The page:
Akhenaten wasn’t the most manly pharaoh, even though he fathered at least a half-dozen children. In fact, his form was quite feminine. And he was a bit of an egghead.
So concludes a Yale University physician who analyzed images of Akhenaten for an annual conference Friday at the University of Maryland School of Medicine on the deaths of historic figures.
Today’s my birthday, I choose to start the day off with Booth Babes + Pirates. Great Combo, eh? Let’s hope the rest of the day fairs as well.
“Pirates of the Burning Sea” Promo:
New evidence confirms that the sunflower was domesticated in Mexico more than 4,600 years ago, contrary to the widely held belief that it was converted into a food crop only in the Mississippi Valley. Researchers use to believe Spanish conquistadors were responsible for bringing domesticated sunflowers to Mexico from the north. But genetic research on ancient seeds found at formerly inhabited sites indicate that indigenous people in different parts of Mexico were using sunflowers 1800 years before being conquered by the Spaniards.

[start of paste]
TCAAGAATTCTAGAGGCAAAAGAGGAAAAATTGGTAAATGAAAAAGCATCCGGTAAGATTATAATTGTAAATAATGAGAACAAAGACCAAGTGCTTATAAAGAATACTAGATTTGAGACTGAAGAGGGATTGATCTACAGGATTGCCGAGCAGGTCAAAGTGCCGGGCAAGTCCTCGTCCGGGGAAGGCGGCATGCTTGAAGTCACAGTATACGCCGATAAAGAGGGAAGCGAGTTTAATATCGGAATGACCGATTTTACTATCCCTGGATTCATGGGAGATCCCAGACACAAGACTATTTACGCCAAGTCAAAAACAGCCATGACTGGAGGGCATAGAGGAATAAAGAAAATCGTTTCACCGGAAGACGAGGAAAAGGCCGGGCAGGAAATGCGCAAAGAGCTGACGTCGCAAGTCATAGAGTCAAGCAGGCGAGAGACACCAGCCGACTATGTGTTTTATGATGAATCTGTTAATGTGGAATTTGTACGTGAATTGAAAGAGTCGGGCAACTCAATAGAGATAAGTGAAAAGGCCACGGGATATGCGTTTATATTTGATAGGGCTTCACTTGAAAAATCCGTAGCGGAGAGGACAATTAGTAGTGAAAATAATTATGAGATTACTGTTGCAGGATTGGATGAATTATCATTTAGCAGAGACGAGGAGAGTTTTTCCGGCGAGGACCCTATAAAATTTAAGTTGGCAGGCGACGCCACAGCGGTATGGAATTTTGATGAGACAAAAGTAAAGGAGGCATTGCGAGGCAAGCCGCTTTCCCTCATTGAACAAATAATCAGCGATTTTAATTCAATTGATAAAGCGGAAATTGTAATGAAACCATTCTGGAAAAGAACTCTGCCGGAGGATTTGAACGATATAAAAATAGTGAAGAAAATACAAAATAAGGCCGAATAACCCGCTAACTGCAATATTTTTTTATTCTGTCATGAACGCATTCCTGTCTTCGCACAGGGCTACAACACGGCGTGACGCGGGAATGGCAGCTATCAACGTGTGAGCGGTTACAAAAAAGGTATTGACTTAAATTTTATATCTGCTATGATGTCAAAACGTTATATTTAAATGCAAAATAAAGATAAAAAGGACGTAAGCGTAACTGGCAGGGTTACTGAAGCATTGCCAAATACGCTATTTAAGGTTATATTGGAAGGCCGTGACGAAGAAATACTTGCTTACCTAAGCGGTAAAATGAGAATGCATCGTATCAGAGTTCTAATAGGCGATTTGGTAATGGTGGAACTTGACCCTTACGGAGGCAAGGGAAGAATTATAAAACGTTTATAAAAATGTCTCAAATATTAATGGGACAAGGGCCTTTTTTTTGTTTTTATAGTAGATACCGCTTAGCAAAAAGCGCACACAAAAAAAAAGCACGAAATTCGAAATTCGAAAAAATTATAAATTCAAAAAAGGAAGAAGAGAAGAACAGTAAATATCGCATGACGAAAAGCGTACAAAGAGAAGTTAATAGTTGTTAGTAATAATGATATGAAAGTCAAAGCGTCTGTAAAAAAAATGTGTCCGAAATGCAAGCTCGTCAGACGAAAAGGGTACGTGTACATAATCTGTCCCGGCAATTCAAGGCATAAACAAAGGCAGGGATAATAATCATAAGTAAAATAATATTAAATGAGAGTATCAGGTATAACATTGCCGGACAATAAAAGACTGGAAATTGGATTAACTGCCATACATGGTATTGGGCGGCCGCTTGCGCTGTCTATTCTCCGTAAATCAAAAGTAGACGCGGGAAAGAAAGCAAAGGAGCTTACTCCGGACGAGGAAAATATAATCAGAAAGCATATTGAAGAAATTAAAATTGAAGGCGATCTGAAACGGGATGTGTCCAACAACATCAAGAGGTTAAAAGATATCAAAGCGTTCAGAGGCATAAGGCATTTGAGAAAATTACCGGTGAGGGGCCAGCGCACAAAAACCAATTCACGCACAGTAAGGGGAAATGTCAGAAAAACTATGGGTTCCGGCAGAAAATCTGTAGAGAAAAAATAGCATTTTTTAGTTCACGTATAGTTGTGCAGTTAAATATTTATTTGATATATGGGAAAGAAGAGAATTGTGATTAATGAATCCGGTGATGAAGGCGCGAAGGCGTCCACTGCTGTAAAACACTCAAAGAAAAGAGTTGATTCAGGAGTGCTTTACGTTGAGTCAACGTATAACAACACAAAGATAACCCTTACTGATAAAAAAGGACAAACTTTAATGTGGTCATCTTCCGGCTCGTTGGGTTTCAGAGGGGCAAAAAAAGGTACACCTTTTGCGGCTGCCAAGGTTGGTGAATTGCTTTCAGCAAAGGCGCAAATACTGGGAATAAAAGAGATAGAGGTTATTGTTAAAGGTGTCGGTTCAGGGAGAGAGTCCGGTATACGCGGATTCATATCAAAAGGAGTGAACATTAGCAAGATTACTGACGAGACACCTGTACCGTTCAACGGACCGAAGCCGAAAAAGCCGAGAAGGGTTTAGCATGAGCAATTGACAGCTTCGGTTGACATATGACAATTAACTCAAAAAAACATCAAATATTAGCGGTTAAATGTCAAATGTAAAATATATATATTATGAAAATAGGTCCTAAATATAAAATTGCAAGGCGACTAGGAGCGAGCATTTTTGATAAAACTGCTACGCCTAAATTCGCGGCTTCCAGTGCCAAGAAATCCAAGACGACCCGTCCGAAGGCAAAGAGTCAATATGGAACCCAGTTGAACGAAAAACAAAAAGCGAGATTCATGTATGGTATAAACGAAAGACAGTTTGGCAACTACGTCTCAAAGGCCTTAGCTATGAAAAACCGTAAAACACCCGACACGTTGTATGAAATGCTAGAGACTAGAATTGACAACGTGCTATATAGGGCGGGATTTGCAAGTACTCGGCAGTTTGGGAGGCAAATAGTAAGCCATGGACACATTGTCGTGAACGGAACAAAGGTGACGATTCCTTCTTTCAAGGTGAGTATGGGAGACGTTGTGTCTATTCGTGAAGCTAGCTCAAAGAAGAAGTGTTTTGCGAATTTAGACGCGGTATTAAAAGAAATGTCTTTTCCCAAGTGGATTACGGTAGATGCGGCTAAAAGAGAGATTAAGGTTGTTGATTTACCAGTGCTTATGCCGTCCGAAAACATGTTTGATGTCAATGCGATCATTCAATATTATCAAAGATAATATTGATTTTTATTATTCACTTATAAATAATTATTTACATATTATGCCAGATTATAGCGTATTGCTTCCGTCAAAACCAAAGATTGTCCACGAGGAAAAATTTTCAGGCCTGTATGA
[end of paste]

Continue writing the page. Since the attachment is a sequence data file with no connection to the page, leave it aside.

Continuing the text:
LA Times has the story.
Many of Egypt’s most famous monuments, such as the Sphinx and Cheops, contain hundreds of thousands of marine fossils, most of which are fully intact and preserved in the walls of the structures, according to a new study.
X-ray diffraction and radioactivity measurements revealed that the Egyptian monuments are filled with the fossils.
U.S. Congress bans genetic discrimination
Fully automated anesthesia
A new anti-evolution push
Surgery for backward, upside-down feet
Exoskeleton industry gears up
Living artificial kidneys
Plastic blood cells
Fetal cells may protect mom against cancer
Women’s voices are sexier during fertility peaks
Magician holds his breath for 17 minutes
Flowers bring wasps to orgasm
Testosterone makes female birds better fighters but worse parents